Welcome to the Great Western Minerals Group HUB On AGORACOM

Great Western Minerals Group Ltd. is a Saskatchewan-based junior exploration company. GWMG is engaged in the acquisition, exploration, and development of rare earth mineral properties in North America.

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BREAKING NEWS OUT OF 2 AGORACOM CLIENTS

Namaste Acquires Australian Vaporizers and Increases Bought Deal to $7.5M

  • Entered into a definitive agreement with Australian Vaporizers PTY Limited
  • Company’s website www.australianvaporizers.com.au has approximately 80% of the market share
  • For period ended June 30, 2016, the company produced approximately $4.5 million of revenue and $1.1 million of EBITDA

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Hub On AGORACOM / Read Release

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Durango Receives Offers On Windfall Gold Camp Property

STOCK UP 176% ON THE DAY!!!

Last: $0.18 Up: $0.115

Vol. 21.5M Shares

  • Received two offers this week on its Trove Property located in the Windfall Lake
  • 100% wholly owned Trove Property adjoins Osisko Mining (TSX-OSK) in the Windfall-Urban gold camp where Osisko is drilling a 400,000 metre program
  • Trove also adjoins Beaufield Resources (TSX.V-BFD) which holds multiple projects in the area and currently have drill programs underway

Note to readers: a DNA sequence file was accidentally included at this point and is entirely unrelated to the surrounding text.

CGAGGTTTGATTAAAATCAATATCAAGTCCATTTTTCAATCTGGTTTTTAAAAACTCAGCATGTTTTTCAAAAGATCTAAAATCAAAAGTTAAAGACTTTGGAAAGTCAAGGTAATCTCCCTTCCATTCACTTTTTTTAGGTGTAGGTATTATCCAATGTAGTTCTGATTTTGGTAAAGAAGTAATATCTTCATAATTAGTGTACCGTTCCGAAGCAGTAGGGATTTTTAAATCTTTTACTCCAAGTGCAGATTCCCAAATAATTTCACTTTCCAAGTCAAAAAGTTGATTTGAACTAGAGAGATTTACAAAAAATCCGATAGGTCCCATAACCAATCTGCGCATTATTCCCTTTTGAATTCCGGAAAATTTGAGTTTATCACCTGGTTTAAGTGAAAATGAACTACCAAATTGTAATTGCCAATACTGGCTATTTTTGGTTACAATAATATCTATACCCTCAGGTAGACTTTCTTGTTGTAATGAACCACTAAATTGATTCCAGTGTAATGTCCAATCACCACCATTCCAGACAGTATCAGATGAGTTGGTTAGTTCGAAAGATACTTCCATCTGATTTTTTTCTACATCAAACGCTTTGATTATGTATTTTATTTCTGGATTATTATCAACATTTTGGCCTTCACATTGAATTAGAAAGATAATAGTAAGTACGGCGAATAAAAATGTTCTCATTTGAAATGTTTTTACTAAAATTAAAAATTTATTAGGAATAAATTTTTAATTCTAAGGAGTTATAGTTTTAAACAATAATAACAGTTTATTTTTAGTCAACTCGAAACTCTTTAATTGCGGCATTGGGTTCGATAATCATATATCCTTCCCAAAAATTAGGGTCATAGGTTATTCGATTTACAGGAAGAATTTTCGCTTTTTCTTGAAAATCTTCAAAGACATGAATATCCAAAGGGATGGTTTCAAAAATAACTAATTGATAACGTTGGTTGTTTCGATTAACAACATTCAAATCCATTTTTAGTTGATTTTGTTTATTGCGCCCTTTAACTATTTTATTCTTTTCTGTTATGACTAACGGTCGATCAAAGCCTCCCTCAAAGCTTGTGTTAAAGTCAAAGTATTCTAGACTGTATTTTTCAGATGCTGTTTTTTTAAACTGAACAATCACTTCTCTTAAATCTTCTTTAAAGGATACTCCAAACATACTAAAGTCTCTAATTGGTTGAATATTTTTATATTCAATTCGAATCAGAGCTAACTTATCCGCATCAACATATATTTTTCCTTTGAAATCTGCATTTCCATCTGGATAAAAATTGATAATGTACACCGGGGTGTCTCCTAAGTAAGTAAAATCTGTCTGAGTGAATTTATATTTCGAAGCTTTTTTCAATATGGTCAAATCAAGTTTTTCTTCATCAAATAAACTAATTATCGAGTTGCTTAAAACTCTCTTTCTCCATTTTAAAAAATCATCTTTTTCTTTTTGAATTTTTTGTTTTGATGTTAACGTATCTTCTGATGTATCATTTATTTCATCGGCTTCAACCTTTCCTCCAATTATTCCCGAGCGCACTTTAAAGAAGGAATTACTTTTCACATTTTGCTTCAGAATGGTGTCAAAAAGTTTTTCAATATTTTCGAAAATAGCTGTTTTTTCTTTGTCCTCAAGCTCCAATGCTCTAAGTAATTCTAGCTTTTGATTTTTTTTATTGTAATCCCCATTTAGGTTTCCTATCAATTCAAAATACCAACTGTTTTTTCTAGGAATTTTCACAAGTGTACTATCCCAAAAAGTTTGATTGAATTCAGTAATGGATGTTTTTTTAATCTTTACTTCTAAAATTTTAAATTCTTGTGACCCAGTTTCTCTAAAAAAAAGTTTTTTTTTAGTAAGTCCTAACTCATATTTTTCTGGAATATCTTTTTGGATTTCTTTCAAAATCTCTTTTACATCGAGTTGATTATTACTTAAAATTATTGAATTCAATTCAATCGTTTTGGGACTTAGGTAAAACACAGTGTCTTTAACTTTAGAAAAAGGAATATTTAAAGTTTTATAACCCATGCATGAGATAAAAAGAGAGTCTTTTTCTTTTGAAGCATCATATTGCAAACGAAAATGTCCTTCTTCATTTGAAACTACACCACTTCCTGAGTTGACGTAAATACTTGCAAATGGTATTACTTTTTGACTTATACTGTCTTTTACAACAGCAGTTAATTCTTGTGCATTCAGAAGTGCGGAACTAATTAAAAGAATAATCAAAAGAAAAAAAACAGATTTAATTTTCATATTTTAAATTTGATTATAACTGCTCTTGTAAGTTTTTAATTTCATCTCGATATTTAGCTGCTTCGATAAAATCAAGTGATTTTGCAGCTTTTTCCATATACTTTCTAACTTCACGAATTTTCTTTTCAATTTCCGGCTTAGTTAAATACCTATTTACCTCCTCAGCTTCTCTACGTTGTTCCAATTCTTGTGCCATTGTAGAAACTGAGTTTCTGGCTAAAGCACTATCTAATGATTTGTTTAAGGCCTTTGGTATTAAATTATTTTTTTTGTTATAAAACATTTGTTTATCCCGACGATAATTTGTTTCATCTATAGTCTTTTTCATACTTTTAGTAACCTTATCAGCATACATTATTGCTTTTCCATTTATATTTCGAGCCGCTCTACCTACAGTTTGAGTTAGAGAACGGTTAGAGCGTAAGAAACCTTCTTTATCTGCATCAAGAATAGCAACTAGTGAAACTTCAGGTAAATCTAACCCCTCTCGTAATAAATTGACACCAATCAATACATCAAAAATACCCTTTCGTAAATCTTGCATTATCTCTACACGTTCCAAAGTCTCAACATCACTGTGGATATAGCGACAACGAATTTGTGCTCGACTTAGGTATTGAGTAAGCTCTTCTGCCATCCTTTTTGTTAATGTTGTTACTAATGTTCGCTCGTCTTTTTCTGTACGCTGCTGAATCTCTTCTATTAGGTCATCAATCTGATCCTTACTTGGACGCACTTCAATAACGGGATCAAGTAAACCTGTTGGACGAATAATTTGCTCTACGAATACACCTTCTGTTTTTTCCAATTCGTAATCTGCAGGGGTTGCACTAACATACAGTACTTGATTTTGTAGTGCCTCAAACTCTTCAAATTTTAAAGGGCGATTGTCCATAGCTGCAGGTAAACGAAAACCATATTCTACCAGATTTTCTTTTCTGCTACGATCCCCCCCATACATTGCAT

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Hub On AGORACOM / Read Release

Message: REE Dragon

REE Dragon

Western Rare Earths Discoveries May Just Feed China

By Ted Niles

Between the increasing demand for rare earth elements (REEs) to supply global technological advance, and the 2010 reductions of export quotas by China, the non-Chinese world faces a global supply shortage. This situation presents opportunities but also challenges. The speakers at last week’s Technology Metals Summit 2012 in Toronto stressed two of those challenges in particular: the absence of a supply chain for REEs outside China and the considerable economic challenges to any company starting a rare earths mine given that absence.

China produces 97% of the world’s REEs. The obstacles facing a non-Chinese REE industry stem from the inordinate complexities of rare earths themselves. Gold, silver or copper are metals that require only a relatively simple process of refinement before they are sold into the market. But the process which any of the 17 chemical elements called rare earths must undergo before their end use in, say, one’s iPod, requires a degree of scientific and technological expertise unlikely to be found in any roomful of scientists and engineers. Unless, of course, that room is in China. This because since the Chinese began serious production of cheap rare earths in the late 1980s, the rest of the world has all but abandoned its interest in them as anything but an end user. This was conspicuously signalled by the 2002 closure of the largest US rare earths producer, Molycorp’s Mountain Pass REE mine.

Read the rest of this article.

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